Explain clearly what you would like your cover to be. If you don't have any thoughts or ideas and want to see what the artist can come up with, that can still work, but you want to give them as much information as possible. Some cover artists will give your a questionnaire to fill out, but if they don't, be sure to give them character information, mood and feelings, settings, general concepts, etc. Make their job easier by enveloping them in your world.
If you are working with an illustrator rather than a photo-manipulator, then your project may include a series of thumbnail sketches of which you will have to choose one to become your cover. Keep in mind that during the thumbnail/rough draft stage, the work will not look perfect and sometimes won't even look all the great, but this is how an artist works out the layout and design of the cover. Once you have chosen a design, the artist will usually work on a draft and send it to you for changes and approval. This continues until you have given the final okay.
Don't forget to be polite and don't pester them. A great tip is to try and find as many of your revisions as you can each time before you send it off to the artist. You want to try to have changes done in as few sittings as possible, because it starts to feel tedious and nit-picky to have to find things after the fact and send the revisions back 10 times for tiny problems. By doing it all at once, you minimise this problem.
Depending on how your artist requires payment will depend on how this part will happen for you. Some artists will send you an invoice, while others will not. Either way, be sure to pay in a timely manner. Generally, you should decided on how payment will work before the artist starts. If your artist doesn't give you an invoice, don't worry about it. At the very least, they will request payment through email and Paypal will give you a receipt, so be sure to save it. (If you use another payment service, I suggest saving a copy of your payment receipt in any way you can.)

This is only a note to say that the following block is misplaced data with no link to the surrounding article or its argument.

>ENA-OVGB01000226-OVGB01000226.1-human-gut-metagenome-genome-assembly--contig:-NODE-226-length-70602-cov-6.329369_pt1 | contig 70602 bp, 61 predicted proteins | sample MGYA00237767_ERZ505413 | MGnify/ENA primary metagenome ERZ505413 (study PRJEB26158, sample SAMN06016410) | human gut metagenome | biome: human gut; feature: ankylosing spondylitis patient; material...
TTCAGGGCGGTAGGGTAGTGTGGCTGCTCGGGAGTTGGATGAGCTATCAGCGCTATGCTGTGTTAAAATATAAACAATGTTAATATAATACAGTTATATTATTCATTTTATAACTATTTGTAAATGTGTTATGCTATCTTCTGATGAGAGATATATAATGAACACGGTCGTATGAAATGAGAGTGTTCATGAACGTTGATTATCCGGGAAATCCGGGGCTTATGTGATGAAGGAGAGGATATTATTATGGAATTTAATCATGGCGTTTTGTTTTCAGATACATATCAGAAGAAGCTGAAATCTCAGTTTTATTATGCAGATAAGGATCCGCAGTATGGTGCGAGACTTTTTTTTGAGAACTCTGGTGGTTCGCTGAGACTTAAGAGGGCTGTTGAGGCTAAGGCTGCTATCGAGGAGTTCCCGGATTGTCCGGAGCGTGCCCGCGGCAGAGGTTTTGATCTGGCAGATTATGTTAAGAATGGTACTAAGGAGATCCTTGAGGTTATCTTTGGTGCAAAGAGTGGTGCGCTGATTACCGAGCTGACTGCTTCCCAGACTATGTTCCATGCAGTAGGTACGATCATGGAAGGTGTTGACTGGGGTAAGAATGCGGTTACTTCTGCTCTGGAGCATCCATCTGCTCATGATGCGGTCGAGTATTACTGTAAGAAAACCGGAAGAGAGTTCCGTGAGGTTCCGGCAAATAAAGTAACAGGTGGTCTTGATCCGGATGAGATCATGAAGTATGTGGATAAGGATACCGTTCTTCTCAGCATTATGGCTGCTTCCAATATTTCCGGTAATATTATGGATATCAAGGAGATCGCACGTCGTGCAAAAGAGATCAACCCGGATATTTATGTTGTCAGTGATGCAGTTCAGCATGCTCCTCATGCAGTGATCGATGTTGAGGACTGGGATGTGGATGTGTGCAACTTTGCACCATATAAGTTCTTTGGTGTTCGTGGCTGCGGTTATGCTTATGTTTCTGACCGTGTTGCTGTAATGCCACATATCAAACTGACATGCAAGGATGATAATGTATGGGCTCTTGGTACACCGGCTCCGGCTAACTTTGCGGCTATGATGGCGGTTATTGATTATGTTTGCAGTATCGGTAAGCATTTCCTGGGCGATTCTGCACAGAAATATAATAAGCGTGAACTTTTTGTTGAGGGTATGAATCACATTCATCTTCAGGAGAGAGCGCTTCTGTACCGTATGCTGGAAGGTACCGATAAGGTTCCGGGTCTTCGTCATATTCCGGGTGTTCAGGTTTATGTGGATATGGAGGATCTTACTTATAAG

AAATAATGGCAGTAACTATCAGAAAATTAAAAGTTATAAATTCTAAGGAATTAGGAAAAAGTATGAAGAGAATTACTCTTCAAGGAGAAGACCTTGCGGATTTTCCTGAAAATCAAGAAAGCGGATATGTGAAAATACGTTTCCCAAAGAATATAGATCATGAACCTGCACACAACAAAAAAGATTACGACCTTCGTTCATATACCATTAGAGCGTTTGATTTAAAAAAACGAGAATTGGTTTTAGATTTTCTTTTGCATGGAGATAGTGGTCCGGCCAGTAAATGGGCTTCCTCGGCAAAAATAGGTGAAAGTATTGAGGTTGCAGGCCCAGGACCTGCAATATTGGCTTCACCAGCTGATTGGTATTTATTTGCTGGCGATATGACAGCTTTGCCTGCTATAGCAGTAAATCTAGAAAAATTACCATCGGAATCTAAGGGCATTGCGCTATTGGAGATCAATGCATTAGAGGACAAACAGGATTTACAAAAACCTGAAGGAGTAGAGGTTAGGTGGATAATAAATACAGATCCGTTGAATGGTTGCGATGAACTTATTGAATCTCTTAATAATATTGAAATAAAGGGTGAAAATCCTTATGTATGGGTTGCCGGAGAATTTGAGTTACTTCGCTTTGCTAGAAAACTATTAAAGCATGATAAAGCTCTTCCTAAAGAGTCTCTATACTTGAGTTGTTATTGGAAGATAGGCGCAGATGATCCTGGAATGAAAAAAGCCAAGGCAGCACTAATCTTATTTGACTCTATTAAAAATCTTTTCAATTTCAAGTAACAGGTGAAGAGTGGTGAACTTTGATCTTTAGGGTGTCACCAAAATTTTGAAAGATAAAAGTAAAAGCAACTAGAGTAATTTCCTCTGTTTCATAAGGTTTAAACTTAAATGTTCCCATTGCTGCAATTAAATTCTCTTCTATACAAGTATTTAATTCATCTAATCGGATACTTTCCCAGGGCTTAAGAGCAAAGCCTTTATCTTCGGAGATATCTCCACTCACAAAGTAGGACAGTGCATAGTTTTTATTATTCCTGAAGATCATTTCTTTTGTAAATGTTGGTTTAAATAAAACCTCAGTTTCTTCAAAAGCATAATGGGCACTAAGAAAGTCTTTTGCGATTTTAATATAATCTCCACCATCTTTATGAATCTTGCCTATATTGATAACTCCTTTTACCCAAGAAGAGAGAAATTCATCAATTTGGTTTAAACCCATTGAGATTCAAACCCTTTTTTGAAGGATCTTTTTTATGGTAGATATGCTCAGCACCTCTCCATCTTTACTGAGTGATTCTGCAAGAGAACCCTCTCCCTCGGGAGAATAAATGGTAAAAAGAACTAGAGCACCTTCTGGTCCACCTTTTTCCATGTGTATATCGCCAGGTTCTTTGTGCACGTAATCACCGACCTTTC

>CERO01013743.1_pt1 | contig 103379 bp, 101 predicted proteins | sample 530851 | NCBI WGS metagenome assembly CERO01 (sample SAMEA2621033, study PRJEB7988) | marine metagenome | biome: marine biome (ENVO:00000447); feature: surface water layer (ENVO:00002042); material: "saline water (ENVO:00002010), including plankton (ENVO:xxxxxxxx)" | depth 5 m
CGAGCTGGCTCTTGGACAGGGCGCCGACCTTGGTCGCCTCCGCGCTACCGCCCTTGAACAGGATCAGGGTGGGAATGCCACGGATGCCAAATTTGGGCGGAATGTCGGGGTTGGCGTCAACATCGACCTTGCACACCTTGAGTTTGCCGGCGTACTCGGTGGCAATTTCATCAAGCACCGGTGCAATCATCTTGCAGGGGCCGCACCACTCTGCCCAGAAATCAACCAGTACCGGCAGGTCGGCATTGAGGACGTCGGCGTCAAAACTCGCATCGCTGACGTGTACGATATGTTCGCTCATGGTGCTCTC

Once your cover is finished, you will have to approve the final version before you pay. Expect not to get a usable version of your cover until payment has been received by the artist. Most won't give you the final draft until you've paid, especially when they don't take payment until the end. Generally, if you pay partial up front and the rest upon receipt, you may not be able to get a full refund on the first payment if you should cancel before the project is completed. Be sure to discuss this with your artist before agreeing to work together.
General Dos and Don'ts
-DO treat your artist with respect and be polite. These two things go a long way!
-DO credit your artist everywhere you can. (Your website, in your ebook or print book, anywhere and everywhere.)
-DO respond to them in a timely manner. Your artist is on a schedule as much as you are, so minimise the time-wasting.
-DON'T email them excessively. There is no reason to bother them all the time. Art takes time and you might not hear from them for a few days at a time if they are busy working on your cover.
-DON'T expect the artist to be a mind reader. Art is subjective and your artist may not create your cover the exact way you want, even after a couple of tries. Artists are not mind readers. Be patient and clear about what you want, and they will get there.
What to Do If Something Goes Wrong
It doesn't happen often, but there are things that might make your experience less than desirable. For example, if you haven't heard from your artist in weeks, but they said the cover would take eight days. In cases like these, it's appropriate to email them to find out what's going on. It's okay to part ways with your artist if you are not satisfied, but be warned that you may have to pay for some of the work they have already started. Communication and respect are the keys to a successful contract with a cover artist. Make sure you are prepared upfront for any issues that could occur and stay in contact with the artist without being obnoxious.
So, that's it for the advice and thoughts on working with a cover artist. Hopefully, I covered everything. If not, feel free to leave me a comment and I'll answer to the best of my ability.
[READER INTERACTION] Have you ever worked with a cover artist? What's your favourite part of the process? Do you prefer hiring out, or doing it yourself, or both?